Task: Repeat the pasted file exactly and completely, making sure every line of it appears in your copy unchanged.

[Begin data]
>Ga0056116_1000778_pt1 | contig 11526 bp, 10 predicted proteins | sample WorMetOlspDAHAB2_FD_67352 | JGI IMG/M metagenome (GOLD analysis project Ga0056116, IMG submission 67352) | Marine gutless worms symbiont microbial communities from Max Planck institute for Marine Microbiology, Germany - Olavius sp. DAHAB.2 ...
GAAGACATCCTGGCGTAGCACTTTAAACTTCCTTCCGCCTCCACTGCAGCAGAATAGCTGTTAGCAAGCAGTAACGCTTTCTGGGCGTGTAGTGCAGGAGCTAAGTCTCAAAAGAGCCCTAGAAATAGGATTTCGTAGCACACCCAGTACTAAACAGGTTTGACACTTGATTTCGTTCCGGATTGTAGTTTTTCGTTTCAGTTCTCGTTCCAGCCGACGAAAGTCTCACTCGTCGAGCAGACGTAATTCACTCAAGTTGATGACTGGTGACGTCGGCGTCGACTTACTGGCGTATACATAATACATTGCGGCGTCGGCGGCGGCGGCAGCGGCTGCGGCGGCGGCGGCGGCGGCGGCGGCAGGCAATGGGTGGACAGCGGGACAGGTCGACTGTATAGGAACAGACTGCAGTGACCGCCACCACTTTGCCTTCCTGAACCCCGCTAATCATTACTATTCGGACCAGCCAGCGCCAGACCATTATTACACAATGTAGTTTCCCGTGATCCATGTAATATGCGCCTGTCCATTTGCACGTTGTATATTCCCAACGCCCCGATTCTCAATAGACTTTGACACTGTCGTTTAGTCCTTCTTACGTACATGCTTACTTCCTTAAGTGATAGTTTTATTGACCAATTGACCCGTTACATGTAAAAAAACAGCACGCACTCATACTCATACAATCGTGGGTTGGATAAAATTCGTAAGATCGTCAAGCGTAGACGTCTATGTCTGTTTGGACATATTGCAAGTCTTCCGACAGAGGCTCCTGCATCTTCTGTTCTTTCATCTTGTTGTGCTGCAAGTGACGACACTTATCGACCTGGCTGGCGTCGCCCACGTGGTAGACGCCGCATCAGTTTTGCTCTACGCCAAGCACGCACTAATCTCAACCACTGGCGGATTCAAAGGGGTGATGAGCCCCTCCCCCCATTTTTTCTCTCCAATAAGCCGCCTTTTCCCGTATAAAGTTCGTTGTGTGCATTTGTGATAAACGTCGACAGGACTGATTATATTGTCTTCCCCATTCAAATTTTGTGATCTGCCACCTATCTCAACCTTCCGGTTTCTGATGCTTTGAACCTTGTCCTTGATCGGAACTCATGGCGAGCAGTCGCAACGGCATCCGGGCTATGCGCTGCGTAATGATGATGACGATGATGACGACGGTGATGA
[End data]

>Ga0056116_1000778_pt1 | contig 11526 bp, 10 predicted proteins | sample WorMetOlspDAHAB2_FD_67352 | JGI IMG/M metagenome (GOLD analysis project Ga0056116, IMG submission 67352) | Marine gutless worms symbiont microbial communities from Max Planck institute for Marine Microbiology, Germany - Olavius sp. DAHAB.2 ...
GAAGACATCCTGGCGTAGCACTTTAAACTTCCTTCCGCCTCCACTGCAGCAGAATAGCTGTTAGCAAGCAGTAACGCTTTCTGGGCGTGTAGTGCAGGAGCTAAGTCTCAAAAGAGCCCTAGAAATAGGATTTCGTAGCACACCCAGTACTAAACAGGTTTGACACTTGATTTCGTTCCGGATTGTAGTTTTTCGTTTCAGTTCTCGTTCCAGCCGACGAAAGTCTCACTCGTCGAGCAGACGTAATTCACTCAAGTTGATGACTGGTGACGTCGGCGTCGACTTACTGGCGTATACATAATACATTGCGGCGTCGGCGGCGGCGGCAGCGGCTGCGGCGGCGGCGGCGGCGGCGGCGGCAGGCAATGGGTGGACAGCGGGACAGGTCGACTGTATAGGAACAGACTGCAGTGACCGCCACCACTTTGCCTTCCTGAACCCCGCTAATCATTACTATTCGGACCAGCCAGCGCCAGACCATTATTACACAATGTAGTTTCCCGTGATCCATGTAATATGCGCCTGTCCATTTGCACGTTGTATATTCCCAACGCCCCGATTCTCAATAGACTTTGACACTGTCGTTTAGTCCTTCTTACGTACATGCTTACTTCCTTAAGTGATAGTTTTATTGACCAATTGACCCGTTACATGTAAAAAAACAGCACGCACTCATACTCATACAATCGTGGGTTGGATAAAATTCGTAAGATCGTCAAGCGTAGACGTCTATGTCTGTTTGGACATATTGCAAGTCTTCCGACAGAGGCTCCTGCATCTTCTGTTCTTTCATCTTGTTGTGCTGCAAGTGACGACACTTATCGACCTGGCTGGCGTCGCCCACGTGGTAGACGCCGCATCAGTTTTGCTCTACGCCAAGCACGCACTAATCTCAACCACTGGCGGATTCAAAGGGGTGATGAGCCCCTCCCCCCATTTTTTCTCTCCAATAAGCCGCCTTTTCCCGTATAAAGTTCGTTGTGTGCATTTGTGATAAACGTCGACAGGACTGATTATATTGTCTTCCCCATTCAAATTTTGTGATCTGCCACCTATCTCAACCTTCCGGTTTCTGATGCTTTGAACCTTGTCCTTGATCGGAACTCATGGCGAGCAGTCGCAACGGCATCCGGGCTATGCGCTGCGTAATGATGATGACGATGATGACGACGGTGATGA